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Luxury Brands Are Snapping Up Farms to Control their Supply Chains

From Hermès to Gucci, brands are using vertical integration to safeguard the supply of expensive materials by acquiring farms of Merino sheep, crocodile, alligator and python.
Exotic animal handbags | Collage by Jan-Nico Meyer
By
  • Georgina Safe

ARMIDALE, Australia – Paolo Zegna is in his shirt sleeves and an Akubra hat striding through driving rain on an Australian sheep station 16,000 kilometres from the Milan headquarters of Ermenegildo Zegna.

“We’ve been kicked sideways because of a 40 percent drop in annual rainfall and the forecast was projecting this to be the biggest single day of rainfall in the past 40 years, so we’re pretty excited,” says Charles Coventry.

Coventry steers Zegna, chairman of the €1.2 billion luxury textiles and menswear brand, to the shelter of a barn at Achill farm, a sprawling property 30 minutes east of Armidale in New South Wales. The property has been in Coventry’s family for four generations. In 2014, Emernegildo Zegna purchased a 60 per cent stake in Achill, to vertically integrate production and tell a marketing story of sustainability and transparency.

“Achill is the farm that allowed us to close the circle,” says Zegna. "Customers today want to know where did it come from, who made it, were the animals and the environment treated well? We can now say that we go from sheep to shop; you come to Zegna and you have a guarantee that from the very first step to the very last, everything is under control.”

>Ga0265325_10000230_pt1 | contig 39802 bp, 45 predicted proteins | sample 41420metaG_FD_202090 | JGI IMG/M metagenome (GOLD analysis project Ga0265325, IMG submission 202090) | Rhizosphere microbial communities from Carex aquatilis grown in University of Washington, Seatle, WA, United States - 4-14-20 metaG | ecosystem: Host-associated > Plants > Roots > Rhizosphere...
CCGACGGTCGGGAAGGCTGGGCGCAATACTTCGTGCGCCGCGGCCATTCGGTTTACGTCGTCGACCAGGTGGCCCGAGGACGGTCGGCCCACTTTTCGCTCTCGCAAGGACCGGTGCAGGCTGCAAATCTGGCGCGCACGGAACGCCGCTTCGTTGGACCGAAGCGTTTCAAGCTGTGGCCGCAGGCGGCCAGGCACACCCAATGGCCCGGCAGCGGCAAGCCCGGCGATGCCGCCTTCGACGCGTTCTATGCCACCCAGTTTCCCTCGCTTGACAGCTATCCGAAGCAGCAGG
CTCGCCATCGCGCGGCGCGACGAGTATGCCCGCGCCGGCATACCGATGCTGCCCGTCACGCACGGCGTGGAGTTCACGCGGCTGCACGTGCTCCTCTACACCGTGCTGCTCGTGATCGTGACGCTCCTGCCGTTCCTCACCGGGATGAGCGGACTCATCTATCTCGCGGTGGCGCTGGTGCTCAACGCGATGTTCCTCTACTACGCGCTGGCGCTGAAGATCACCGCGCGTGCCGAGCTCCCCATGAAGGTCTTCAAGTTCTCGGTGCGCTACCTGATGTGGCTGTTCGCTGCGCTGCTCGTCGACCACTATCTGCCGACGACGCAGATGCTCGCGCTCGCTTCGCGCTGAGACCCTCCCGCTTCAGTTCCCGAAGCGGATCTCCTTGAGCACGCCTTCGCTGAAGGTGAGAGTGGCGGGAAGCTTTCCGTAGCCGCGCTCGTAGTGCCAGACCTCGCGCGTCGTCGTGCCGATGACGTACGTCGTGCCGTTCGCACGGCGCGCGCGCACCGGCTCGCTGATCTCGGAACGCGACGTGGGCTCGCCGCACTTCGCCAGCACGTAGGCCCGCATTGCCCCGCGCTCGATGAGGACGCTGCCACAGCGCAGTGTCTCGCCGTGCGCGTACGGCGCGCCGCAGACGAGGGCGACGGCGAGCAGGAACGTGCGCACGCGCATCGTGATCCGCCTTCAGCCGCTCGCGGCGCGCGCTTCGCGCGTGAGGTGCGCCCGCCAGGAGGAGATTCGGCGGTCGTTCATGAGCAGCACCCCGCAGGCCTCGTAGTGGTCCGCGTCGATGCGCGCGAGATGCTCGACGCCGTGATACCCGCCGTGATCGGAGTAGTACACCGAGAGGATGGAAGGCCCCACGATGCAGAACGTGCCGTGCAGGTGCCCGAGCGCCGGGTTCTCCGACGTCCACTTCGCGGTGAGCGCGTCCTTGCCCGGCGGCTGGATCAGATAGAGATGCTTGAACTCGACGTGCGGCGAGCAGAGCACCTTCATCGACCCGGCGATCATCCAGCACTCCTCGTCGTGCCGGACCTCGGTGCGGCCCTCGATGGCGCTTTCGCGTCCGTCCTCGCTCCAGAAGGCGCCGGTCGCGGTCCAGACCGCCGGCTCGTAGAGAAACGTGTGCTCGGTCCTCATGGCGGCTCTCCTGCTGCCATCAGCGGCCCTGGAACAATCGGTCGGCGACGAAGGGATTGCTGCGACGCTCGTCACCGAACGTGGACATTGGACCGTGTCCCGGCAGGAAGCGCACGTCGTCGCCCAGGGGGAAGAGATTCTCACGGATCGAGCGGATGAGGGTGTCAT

Zegna’s well documented story of provenance and prudence centres around the firm’s need to safeguard supply of superfine Merino wool for its suits and sweaters. It is a strategy that is now being replicated across the globe as luxury operators invest in vertical integration to lock in materials vital to their brand’s success and to promote their sustainability credentials. From tanneries and nature preserves to reptiles and vicuna, companies are buying up raw supplies and rare skills necessary for their survival as part of a trend that also caters to increased consumer demand for transparency.

From farm to fashion boutique

“Vertical integration allows you to secure sources of precious materials and expertise that give you a competitive advantage, and it is also a way of marketing to convey to the customer that your products are unique and of superior quality,” says Mario Ortelli, head of the luxury goods sector at Sanford C. Bernstein.

While vertical integration is primarily about boosting the bottom line, it is also about marketing a company’s sustainability credentials to the increasingly conscious consumer.

“At the very least, they do not want to have a connotation of buying something that is against sustainability, and more than that, they want to be seen to be actively supporting sustainability — that is why these luxury companies like Kering are investing in vertical integration,” says Ortelli.

In January, Kering acquired a python farm in Thailand as part of a number of measures the conglomerate is taking under a 10-year plan to strengthen its sustainability credentials.

Paolo Zegna with a farmer in Australia | Photo: Kara Rosenlund